After Roe, The Murky Matter of Who Matters Most
Updated: Jul 22
Mary Dean Cason
The Sunday morning shows were ripe with lawmakers like Kristi Noem, the Governor of South Dakota, eager to explain to the rest of us why finally overturning Roe will set the world right again. I’ve come to think of folks like Noem as the pop-its-a-person people. Personhood, they tell us, begins at conception, that magic moment when the heartiest of a gazillion sperm wiggles his way through an ovum’s cytoplasm and POP-its-a-person! With more rights today than its own mother. I know, I sound bitter. I am.
I'm bitter not only because overturning Roe screams that women matter less than a blastocyst, but because the very woman who’d take a bullet for the kids she already has, can’t be trusted to say, no, not this time. Odd, isn’t it, that it’s only pregnant women who are forced to give their bodies so fully to another. We don't force people to give organs, blood, or bone marrow that could save the desperate lives of thousands of people who are already here.
In the early seventies, I was a twenty-year-old flight attendant living in Chicago, a good Catholic girl recently arrived from North Carolina. On my days off I volunteered in the emergency room at the notorious Cook County Hospital where one day I was helping a frail young woman, maybe my age, into a gown when a torrent of blood gushed onto the tiles between us. She went limp, sending us both to the floor. I managed to yank back the cubicle curtain and yell. Time, of course, has dulled the edges, but the memory of half a dozen green scrubs diving to the floor is sharp, so is a gloved hand slapping her inner elbow, an IV finding a vein, wads of gauze being pressed between open legs. Less clear is who was in the girl’s face repeating her name which I don’t remember and to which she never responded. And who kept yelling where the HELL is the Gyne resident? Oddly, what stays clear are the muted colors, the patient’s dark lips gone ashen, and the ghastly color blood becomes when it soaks into green scrubs.
I learned later that “incomplete abortion” wasn’t an uncommon admitting diagnosis at County. I also learned it often proved fatal. The Gyne resident arrived, transport aides got the patient onto a gurney and sprinted to the elevator. I never found out if she lived.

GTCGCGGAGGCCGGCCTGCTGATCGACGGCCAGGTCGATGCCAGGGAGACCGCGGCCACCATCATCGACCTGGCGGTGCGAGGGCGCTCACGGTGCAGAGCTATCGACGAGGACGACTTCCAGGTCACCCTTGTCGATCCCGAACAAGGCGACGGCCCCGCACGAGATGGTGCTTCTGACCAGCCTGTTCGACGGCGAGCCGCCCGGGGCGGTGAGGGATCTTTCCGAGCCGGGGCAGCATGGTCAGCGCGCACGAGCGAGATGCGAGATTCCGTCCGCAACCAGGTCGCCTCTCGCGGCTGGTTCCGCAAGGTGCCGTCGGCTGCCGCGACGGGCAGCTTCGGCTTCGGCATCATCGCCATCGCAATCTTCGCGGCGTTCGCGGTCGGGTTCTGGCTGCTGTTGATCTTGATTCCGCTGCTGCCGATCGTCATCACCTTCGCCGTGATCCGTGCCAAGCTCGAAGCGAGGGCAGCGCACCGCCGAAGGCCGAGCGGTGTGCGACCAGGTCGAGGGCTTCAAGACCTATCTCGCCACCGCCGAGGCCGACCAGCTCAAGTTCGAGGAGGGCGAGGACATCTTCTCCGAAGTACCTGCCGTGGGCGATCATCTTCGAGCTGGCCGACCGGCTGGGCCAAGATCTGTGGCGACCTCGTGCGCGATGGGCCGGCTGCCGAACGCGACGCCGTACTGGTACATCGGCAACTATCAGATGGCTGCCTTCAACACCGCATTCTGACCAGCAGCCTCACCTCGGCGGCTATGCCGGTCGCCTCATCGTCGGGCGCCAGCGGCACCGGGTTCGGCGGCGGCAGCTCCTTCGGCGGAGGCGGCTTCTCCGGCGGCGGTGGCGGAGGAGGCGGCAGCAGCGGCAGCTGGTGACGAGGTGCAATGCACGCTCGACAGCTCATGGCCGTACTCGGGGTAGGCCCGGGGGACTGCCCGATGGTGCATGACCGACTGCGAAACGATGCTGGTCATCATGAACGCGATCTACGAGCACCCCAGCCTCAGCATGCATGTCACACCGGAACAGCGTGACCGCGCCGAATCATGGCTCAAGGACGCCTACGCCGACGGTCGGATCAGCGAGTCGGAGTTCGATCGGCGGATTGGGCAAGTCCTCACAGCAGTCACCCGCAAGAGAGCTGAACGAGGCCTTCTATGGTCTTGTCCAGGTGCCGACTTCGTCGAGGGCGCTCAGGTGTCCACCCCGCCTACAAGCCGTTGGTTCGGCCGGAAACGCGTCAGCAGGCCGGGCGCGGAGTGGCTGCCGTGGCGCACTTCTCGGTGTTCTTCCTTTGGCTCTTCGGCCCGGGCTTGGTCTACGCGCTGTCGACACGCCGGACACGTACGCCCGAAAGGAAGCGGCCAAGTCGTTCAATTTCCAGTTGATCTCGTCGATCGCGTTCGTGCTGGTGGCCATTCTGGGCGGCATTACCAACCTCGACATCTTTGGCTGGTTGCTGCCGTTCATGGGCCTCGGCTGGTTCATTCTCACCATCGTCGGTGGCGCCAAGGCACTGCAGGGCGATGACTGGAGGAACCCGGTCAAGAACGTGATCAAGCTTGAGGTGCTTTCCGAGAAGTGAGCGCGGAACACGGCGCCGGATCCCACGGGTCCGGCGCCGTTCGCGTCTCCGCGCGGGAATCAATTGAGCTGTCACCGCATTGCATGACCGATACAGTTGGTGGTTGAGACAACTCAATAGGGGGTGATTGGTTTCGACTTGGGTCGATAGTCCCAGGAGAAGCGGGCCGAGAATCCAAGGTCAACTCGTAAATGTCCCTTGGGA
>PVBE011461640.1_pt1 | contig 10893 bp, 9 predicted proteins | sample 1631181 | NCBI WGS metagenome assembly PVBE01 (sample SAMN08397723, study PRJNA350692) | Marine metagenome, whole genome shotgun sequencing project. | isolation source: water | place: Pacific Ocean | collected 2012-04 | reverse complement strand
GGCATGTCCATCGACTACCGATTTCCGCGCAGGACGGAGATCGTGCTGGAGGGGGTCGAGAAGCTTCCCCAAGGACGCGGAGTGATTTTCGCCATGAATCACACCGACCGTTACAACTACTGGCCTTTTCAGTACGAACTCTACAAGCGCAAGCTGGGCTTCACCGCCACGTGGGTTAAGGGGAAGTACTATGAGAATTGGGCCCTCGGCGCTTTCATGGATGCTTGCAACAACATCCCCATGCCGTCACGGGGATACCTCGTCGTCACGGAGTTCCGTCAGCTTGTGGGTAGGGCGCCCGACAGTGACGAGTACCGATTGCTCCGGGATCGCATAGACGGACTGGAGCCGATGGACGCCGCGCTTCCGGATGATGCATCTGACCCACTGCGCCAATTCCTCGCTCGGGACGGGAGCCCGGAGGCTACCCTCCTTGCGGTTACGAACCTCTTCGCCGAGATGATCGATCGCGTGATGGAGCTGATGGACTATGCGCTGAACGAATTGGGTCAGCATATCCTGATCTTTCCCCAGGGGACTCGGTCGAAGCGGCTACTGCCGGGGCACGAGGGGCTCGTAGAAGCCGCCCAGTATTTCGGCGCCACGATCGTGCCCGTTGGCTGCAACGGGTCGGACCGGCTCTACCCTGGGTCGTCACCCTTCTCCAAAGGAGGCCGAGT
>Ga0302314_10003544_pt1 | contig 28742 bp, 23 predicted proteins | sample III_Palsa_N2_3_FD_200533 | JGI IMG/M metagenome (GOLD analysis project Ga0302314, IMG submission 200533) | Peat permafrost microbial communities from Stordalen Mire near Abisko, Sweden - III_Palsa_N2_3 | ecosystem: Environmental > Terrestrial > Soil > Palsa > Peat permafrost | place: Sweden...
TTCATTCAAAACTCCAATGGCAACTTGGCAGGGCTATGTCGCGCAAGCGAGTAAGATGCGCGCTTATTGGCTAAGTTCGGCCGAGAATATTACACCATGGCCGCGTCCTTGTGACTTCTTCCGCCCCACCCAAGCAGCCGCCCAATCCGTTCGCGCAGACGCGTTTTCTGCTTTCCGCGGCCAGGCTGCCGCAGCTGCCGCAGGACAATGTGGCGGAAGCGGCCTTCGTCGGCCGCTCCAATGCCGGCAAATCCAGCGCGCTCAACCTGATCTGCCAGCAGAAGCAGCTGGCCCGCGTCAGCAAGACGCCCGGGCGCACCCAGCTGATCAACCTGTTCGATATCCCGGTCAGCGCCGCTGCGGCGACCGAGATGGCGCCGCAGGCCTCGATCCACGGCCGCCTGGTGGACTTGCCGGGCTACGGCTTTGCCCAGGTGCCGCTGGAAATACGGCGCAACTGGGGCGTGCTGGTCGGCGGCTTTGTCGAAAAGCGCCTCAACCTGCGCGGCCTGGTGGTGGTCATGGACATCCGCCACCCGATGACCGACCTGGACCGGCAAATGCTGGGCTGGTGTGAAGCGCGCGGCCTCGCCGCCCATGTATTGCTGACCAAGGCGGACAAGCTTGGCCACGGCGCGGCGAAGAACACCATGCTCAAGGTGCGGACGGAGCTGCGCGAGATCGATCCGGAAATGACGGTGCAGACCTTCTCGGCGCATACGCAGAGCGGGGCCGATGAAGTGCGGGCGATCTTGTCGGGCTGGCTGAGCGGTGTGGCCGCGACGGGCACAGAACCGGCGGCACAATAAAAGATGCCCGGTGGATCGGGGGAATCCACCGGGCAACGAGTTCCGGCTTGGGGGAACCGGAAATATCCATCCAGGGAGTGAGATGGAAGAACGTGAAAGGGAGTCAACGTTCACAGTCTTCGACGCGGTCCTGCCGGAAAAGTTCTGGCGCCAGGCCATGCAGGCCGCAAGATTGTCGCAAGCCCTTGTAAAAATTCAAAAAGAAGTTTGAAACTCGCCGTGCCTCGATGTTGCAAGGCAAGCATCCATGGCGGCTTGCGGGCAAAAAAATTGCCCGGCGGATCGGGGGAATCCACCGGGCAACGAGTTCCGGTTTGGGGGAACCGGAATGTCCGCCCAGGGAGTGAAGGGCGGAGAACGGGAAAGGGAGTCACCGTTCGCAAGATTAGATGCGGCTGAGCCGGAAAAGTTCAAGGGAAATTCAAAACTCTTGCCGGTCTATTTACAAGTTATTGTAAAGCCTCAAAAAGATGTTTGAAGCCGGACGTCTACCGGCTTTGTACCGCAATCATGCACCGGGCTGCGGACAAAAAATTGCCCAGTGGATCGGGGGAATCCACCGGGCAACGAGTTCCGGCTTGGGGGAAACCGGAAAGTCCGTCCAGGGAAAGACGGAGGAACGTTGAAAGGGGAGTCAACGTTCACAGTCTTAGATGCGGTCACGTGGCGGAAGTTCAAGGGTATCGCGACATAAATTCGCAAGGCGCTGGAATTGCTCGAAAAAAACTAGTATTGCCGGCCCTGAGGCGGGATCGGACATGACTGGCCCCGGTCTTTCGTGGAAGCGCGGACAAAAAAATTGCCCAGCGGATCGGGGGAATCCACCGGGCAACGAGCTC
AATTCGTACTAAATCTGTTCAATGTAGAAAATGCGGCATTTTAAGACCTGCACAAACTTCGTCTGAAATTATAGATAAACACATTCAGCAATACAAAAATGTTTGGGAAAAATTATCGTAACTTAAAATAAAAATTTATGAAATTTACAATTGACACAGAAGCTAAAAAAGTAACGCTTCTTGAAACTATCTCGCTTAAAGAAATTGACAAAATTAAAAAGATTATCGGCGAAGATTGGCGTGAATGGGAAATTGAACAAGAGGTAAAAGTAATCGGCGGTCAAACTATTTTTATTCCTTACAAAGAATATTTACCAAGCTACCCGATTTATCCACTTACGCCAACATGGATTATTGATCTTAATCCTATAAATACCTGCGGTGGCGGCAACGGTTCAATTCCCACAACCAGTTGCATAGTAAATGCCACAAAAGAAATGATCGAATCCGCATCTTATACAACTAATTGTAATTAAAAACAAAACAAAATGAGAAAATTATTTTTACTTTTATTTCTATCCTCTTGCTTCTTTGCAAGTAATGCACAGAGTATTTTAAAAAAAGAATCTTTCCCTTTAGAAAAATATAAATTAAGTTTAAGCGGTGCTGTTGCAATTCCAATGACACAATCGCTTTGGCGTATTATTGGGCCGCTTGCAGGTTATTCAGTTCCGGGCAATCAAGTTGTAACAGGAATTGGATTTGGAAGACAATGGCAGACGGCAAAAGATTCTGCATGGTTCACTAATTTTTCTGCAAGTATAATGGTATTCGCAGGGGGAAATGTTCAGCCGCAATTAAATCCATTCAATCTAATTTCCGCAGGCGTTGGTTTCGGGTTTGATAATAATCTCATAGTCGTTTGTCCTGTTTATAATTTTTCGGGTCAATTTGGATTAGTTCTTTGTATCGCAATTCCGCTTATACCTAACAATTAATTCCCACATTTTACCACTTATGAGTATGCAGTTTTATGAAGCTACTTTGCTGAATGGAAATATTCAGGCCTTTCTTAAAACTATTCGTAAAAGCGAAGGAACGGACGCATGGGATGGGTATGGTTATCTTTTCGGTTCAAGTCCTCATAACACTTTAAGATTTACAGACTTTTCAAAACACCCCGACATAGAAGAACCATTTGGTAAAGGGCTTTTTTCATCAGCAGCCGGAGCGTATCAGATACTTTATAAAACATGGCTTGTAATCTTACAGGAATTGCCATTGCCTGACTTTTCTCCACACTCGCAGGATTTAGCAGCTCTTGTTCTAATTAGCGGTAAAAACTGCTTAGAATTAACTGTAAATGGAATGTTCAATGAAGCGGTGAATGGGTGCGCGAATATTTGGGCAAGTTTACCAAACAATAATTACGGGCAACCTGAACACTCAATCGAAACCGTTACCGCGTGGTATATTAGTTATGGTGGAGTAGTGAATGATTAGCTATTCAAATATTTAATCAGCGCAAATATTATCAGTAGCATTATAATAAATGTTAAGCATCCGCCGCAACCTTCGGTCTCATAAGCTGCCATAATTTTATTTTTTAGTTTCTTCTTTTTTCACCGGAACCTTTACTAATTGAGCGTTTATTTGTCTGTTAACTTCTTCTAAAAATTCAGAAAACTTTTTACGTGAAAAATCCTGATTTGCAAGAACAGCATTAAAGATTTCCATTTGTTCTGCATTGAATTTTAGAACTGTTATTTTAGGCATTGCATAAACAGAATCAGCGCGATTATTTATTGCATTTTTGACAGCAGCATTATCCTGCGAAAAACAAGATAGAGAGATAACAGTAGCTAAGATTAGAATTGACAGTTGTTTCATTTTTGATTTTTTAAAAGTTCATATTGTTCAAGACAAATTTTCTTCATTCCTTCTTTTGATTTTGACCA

In my early 30s, I had an ectopic pregnancy, and like the patient at County, I lost liters of blood, not onto an emergency room floor, but into my abdomen putting me in septic shock and rendering me infertile. My husband and I got lucky and adopted a boy and a girl who are my world. For years, people assumed that because I’d adopted my children I was opposed to abortion. What I’m opposed to is refusing to accept the reality that abortions happen whether laws forbid them or not. Amy Coney Barrett might think otherwise, but it’s not the duty of those saddled with an unwanted pregnancy to provide children to infertile couples.
Not long ago, a fifty-year-old Texas woman whose hormone replacement therapy had been playing havoc with her system for weeks, felt really sick while driving the last of her four children to college. The next day, an ultrasound revealed she was six weeks pregnant. After she got over the shock and because they could afford it, she and her husband flew to Chicago for an abortion. She cried all the way home but knew it was the best decision. If she’d been poor like the patient at County, she might've done something desperate that might lead her to bleed to death on an emergency room floor.
Abortion is loaded, often a moral dilemma. But isn’t it the woman’s dilemma? According to Kristi Noem, women with unwanted pregnancies are victims. You got that sister! Victims of failed birth control, victims of rape, victims of thinking you’re postmenopausal, victims of being a kid who forgot what she learned in health class. But here's the thing, Kristi, they don't stay victims. They make the tough choice and they live with it. If their choice is abortion, they carry it, not you.
A high-risk pregnancy specialist who says she's literally in the business of being pro-life put it in perspective. She and her team fight to deliver babies that are so wanted that many of their mothers put themselves at risk to carry them. Most days are filled with relief as mother and baby come through with flying colors. But on rare occasions when heart-wrenching decisions must be made, her world has grown murky. The vague language that says a person’s life has to be ‘imminently’ at risk before doctors can perform an abortion puts doctors in a bind and patients at risk. It’s not uncommon for a diabetic patient - think Steel Magnolias - to move through the first trimester fine, but her condition can take a terrible toll on her organs by the second. When there is a crisis, inevitably the doctor says, someone, usually the woman's husband will come tearing down the hall, clutching at her arm. "Whatever you do, don't let my wife die. Please save my wife."
Thank God, there’s nothing murky about that.